Holy Stone HS160 Shadow Review
Pros: Folds up small, has camera with real-time downlink, comes with a spare battery
Cons: Not the most durable, no headless mode, downlink can be choppy
Manufacturer: Holy Stone
Our Analysis and Test Results
After spending three days flying, crashing, and making videos with the Shadow, we were impressed overall, but definitely felt that it had a couple of shortcomings. Below we further describe its performance in all of the different tests we conducted.
If we were to describe the Shadow's flight performance in a few words, we would go with, "Acceptable, but not exceptional." In general its flight is a bit more stable and easier to control than that of the DBPower X400W FPV. That's not to say that it's perfect, like all models in this price range it doesn't have any sensors that can lock it into a stable hover, so you'll constantly be knocking the joysticks around to keep it where you want it. However, the joysticks seem to be a bit more friendly towards sudden movements than other models, so a panicked overcorrection won't send it careening into a tree. We also found the manufacturer's claim of 8 minutes of flight time per battery to be quite accurate. The drone also comes with a spare battery, so you can get 16 minutes of fun before needing to find an outlet.
The biggest downside of the Shadow's flight is its power, or lack thereof. In our testing it was easily moved about by any slight breeze, even when we were actively trying to fly against it. Bottom line, we wouldn't fly this drone on anything but a very calm day. It also does not have a headless flight mode, which we don't feel is a huge downside, but some beginners like to start out flying in this more intuitive flight mode.
The Shadow's video quality is quite impressive given its price range. The camera produces footage that looks fairly clear. Not quite as clear as the '720P HD camera' marketing claims would lead you to believe, but clear enough that you can watch it on a 13" computer screen without too much pixelation. The video is also much more stable than anything we could capture with the likes of the DBPower X400W FPV. That's not to say it is without its faults. We did experience some instances where the captured video inadvertently cut out for a second or two, as you can see in the sample footage below, but it was less guilty of these glitches than other models we tested.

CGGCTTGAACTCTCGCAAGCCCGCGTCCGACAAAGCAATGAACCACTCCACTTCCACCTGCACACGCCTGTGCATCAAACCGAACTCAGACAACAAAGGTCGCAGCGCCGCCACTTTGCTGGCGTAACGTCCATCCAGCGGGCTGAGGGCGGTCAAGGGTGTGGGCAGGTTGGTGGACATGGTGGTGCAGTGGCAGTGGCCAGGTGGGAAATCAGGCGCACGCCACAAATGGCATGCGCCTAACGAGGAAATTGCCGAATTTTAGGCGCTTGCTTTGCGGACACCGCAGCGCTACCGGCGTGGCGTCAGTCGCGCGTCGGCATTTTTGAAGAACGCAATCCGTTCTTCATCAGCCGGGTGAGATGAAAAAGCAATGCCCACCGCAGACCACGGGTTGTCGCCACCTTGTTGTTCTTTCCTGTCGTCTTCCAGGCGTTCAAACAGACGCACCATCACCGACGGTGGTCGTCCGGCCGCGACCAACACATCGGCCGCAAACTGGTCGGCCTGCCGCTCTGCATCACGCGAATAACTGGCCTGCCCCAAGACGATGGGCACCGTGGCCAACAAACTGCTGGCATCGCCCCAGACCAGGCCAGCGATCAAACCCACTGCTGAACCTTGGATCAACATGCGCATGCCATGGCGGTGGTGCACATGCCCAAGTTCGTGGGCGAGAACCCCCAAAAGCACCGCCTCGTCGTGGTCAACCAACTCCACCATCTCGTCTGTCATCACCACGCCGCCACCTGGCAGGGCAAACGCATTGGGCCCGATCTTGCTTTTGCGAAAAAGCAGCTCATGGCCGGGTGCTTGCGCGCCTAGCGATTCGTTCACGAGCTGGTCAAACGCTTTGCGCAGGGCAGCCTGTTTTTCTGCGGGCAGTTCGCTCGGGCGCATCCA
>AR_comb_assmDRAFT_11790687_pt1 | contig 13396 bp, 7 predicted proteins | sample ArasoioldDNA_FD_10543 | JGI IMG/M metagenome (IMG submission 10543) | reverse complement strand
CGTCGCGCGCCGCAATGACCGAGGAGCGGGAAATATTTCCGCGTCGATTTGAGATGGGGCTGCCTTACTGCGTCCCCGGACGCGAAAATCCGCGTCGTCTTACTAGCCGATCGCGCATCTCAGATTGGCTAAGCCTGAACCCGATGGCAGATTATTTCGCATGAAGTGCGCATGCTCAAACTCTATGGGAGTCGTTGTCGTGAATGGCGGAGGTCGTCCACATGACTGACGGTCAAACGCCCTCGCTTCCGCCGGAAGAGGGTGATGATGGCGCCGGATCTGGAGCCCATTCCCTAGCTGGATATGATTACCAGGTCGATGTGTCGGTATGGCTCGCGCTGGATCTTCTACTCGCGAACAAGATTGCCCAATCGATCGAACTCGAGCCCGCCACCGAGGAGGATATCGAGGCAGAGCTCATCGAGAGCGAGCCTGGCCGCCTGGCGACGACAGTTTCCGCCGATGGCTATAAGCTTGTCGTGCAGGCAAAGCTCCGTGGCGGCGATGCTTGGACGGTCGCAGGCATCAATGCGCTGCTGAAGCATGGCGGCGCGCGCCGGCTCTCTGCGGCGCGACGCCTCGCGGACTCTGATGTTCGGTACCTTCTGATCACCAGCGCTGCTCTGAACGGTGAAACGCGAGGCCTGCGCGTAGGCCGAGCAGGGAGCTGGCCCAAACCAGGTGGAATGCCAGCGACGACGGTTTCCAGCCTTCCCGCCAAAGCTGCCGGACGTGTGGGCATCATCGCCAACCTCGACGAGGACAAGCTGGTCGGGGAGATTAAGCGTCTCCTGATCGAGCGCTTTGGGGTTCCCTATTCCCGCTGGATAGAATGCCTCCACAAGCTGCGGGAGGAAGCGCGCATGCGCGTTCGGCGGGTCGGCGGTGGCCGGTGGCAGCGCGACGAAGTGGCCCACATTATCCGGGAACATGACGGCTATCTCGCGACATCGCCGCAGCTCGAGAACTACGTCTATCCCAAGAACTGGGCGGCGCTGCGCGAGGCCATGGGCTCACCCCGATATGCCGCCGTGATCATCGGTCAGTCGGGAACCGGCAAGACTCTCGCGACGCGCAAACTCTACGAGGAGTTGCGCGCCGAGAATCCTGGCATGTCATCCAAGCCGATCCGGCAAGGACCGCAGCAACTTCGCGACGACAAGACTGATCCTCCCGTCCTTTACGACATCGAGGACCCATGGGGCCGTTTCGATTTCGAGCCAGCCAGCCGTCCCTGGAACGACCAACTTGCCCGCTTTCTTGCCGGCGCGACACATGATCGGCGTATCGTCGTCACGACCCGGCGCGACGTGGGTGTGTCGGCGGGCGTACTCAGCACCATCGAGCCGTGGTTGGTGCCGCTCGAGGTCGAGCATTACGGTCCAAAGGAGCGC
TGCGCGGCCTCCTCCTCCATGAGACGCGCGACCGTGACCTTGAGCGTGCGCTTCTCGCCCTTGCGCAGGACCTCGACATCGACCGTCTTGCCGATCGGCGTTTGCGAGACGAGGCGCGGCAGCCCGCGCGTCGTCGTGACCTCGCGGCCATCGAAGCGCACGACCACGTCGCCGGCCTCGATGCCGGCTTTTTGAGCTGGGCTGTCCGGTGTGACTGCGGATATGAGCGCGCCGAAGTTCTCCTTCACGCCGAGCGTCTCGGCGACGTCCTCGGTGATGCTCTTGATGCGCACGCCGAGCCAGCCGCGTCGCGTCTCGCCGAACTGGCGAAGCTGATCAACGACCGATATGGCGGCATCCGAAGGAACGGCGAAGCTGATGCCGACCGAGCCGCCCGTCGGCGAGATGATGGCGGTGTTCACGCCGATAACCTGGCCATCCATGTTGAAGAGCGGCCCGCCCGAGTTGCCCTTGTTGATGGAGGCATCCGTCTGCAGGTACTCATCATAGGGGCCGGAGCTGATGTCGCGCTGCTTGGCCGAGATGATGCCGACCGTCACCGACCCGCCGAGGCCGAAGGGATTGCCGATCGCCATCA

The video the Shadow produces is good when you consider that it only cost $90, but it's still not great. This clip is from one continuous flight and the breaks in the recording are not intentional.
This is where the Shadow lost some serious brownie points. No matter what setting we adjusted the Shadow's downlink always lagged enough that it was almost useless. We couldn't frame any shots using the downlink because it was too far removed from real time, which led us to do all of our flying by looking directly at the drone at all times. You can still get some decent shots this way, but it takes a bit more guesswork. The DBPower X400W FPV has a better video downlink, but you get it at the cost of overall video quality.
The Shadow is also compatible with many first-person view (FPV) goggles that allow for an almost virtual reality experience that will make you feel like you're sitting in the cockpit of the drone. We did not test this feature, but our problems with the Shadow's video downlink gives us doubts about how well the Shadow would work with FPV goggles.
The Holy Stone HS160 Shadow offers some decent footage for an inexpensive drone, but lacks a good video downlink and can easily be blown around in the air. This makes it good if you want to get some unimpressive aerial video at a low price, but makes it a poor stepping stone if you're looking to do a trial run before upgrading to a high-end camera drone. The much more responsive video downlink of the DBPower X400W FPV makes it a better training drone if you aspire to upgrade at some point, even though its video quality is not as good.
— Max Mutter and Steven Tata
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